50% Maximum Life Extension in Mice Via p53 and Telomerase

My attention was drawn to a Spanish article on one of the many research groups investigating the role of p53 in aging and cancer. There has been a great deal of interest in finding ways around the "cancer or aging, choose one" limitation to this set of biochemical mechanisms, thought to apply until recently. This Spanish article is somewhat in advance of the scientific publication; I'm not sure why that is the case.

The translation via Google is fair (suggestions taken on a better translation automaton):

In this line, Serrano said that the genomes of a chimpanzee and humans are virtually identical at 99.8%. However, the maximum life of a chimpanzee is 60 years and the human rarely exceeds 110. The average of a chimpanzee is 40 years and that of a human, 80. There must be something in our genes very subtle changes made to live 50 years to live 100. Then, along with the team of Mary Blasco, we are going to make some genetic manipulation to see if we can increase longevity in mice much more. That is our challenge If we get a mouse in the privileged environment of a laboratory comes to live three years to live six passes, it would be proof that longevity is flexible and would know how to enlarge it.

So it seems compelled to ask the molecular biologist in this battle if they have undertaken together against cancer and aging, it is just a matter of putting telomerase a mouse to make it immortal. The answer is no, because telomerase makes more cancer. To ensure a tumor, which has activated telomerase, and if a mouse has more telomerase than normal, for example, on transgenic mice, we know that you have more tumors. What we have done is to use the superratones Manuel, because p53 protects cancer and a 18% lengthens the life of mice, and if we add to this the gene of immortality, telomerase, which got these mice [to] live an average of 50% more, without cancer, which are words older. That is what we have discovered now.

Because this extension of life, 50% in superratones is the longest that has been described in mammals.

You get the gist, despite the breakdown of translation in the last few sentences: there are combinations of metabolic and genetic states in mammals not selected for by evolution that nonetheless lead to a clearly superior beast, from our perspective at least. Well, more or less. If you head over to the Methuselah Foundation forums, you'll find that Michael Rae wrote a long piece on this research back in mid-2007, before the life span studies were complete:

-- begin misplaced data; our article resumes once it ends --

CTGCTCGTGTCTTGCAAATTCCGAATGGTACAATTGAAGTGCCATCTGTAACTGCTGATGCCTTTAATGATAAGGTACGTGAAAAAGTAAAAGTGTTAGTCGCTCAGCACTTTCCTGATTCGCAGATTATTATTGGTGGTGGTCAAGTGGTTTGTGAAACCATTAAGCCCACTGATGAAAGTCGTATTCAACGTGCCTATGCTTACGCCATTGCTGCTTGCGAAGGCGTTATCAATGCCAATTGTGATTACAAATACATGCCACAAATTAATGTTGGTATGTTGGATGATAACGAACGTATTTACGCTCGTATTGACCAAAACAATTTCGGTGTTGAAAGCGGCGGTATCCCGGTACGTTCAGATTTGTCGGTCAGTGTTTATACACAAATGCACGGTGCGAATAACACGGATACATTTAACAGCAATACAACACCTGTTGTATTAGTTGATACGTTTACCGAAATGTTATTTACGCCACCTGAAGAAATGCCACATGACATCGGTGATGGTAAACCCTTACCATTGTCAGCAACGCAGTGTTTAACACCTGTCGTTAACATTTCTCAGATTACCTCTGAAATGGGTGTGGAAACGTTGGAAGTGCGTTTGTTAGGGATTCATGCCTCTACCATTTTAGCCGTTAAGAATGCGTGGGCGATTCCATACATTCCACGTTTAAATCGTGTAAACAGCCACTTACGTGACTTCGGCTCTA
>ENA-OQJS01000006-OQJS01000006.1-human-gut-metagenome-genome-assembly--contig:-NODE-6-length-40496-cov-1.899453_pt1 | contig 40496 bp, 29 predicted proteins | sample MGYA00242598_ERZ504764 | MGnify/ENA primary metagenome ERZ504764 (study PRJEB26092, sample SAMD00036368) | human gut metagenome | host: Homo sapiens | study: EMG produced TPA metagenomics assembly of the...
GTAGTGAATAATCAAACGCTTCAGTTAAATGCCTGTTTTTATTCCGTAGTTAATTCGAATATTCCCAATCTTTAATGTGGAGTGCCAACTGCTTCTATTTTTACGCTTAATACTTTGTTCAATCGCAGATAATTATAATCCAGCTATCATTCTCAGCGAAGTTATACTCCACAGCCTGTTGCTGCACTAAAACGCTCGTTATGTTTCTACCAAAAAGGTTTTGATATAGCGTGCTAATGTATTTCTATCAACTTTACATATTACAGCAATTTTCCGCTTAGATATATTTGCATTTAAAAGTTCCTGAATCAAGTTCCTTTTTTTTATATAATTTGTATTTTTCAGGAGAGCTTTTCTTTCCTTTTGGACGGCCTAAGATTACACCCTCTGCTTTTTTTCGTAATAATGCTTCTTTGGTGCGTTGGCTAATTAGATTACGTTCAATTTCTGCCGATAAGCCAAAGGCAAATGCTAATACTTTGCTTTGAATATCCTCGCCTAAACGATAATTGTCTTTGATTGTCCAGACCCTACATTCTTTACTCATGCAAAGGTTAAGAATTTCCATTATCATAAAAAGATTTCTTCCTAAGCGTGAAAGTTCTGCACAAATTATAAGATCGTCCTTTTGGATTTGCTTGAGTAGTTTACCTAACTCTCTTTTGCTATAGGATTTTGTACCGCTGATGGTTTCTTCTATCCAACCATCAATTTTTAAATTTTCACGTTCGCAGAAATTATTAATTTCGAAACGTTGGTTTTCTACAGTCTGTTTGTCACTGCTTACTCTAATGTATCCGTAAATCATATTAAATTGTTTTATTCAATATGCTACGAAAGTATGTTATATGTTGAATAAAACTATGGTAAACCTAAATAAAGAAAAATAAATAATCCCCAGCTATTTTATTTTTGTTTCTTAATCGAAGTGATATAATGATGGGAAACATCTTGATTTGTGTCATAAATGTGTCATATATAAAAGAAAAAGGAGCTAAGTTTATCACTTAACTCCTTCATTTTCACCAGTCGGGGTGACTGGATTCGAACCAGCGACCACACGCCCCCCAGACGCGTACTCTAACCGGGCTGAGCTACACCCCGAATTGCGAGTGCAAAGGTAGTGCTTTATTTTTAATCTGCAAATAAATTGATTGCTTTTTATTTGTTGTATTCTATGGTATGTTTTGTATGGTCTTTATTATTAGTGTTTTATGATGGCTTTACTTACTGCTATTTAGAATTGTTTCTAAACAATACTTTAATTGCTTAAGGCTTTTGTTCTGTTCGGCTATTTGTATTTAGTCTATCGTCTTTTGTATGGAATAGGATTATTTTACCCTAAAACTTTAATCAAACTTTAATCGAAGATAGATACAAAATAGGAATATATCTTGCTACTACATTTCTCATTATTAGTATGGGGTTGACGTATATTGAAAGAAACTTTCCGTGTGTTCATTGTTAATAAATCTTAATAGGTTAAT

The standard reading is that the "Super p53" mice are getting less cancer, but are having their [life spans] restrained by lack of tissue replenishment due to stem cell loss, while the telomerase transgenics are on the opposite horn of the same dilemma. It seems at least possible that if one overlaid the strong cancer resistance conferred by the former, with the increase in stem cell mobilization and proliferative capacity of the latter, you'd wind up with a long-lived, slow-aging mouse.

There are a lot of caveats and details both prior and after that statement, many of which still apply even with these final life span study results. It's not all completely clear-cut, as is often the case, but I can see this impressive work garnering a great deal of attention in the popular press once it jumps the language gap for the English-speaking world.



This via BabelFish ( http://world.altavista.com/tr ), plus a small amount of obvious reconstruction on my part:

So it seems necessary to ask the molecular biologist if, in this battle that they have undertaken jointly against the cancer and the aging, it is only a question of putting telomerase into a mouse to make it immortal. "The answer is no, because telomerase causes more cancer. So that there is a tumor, it must activate telomerase, and if a mouse has more telomerase than the normal thing, for example, making transgénic mice, we know that it will have more tumors. What we have done is to use the Manuel [Serrano's] supermice, because p53 protects against cancer and extends life of the mice 18%, and added the gene of immortality, telomerase, and we obtained that these multitransgénic mice live an average on a 50% more, without cancer, which is greater words. That is what we have discovered now ".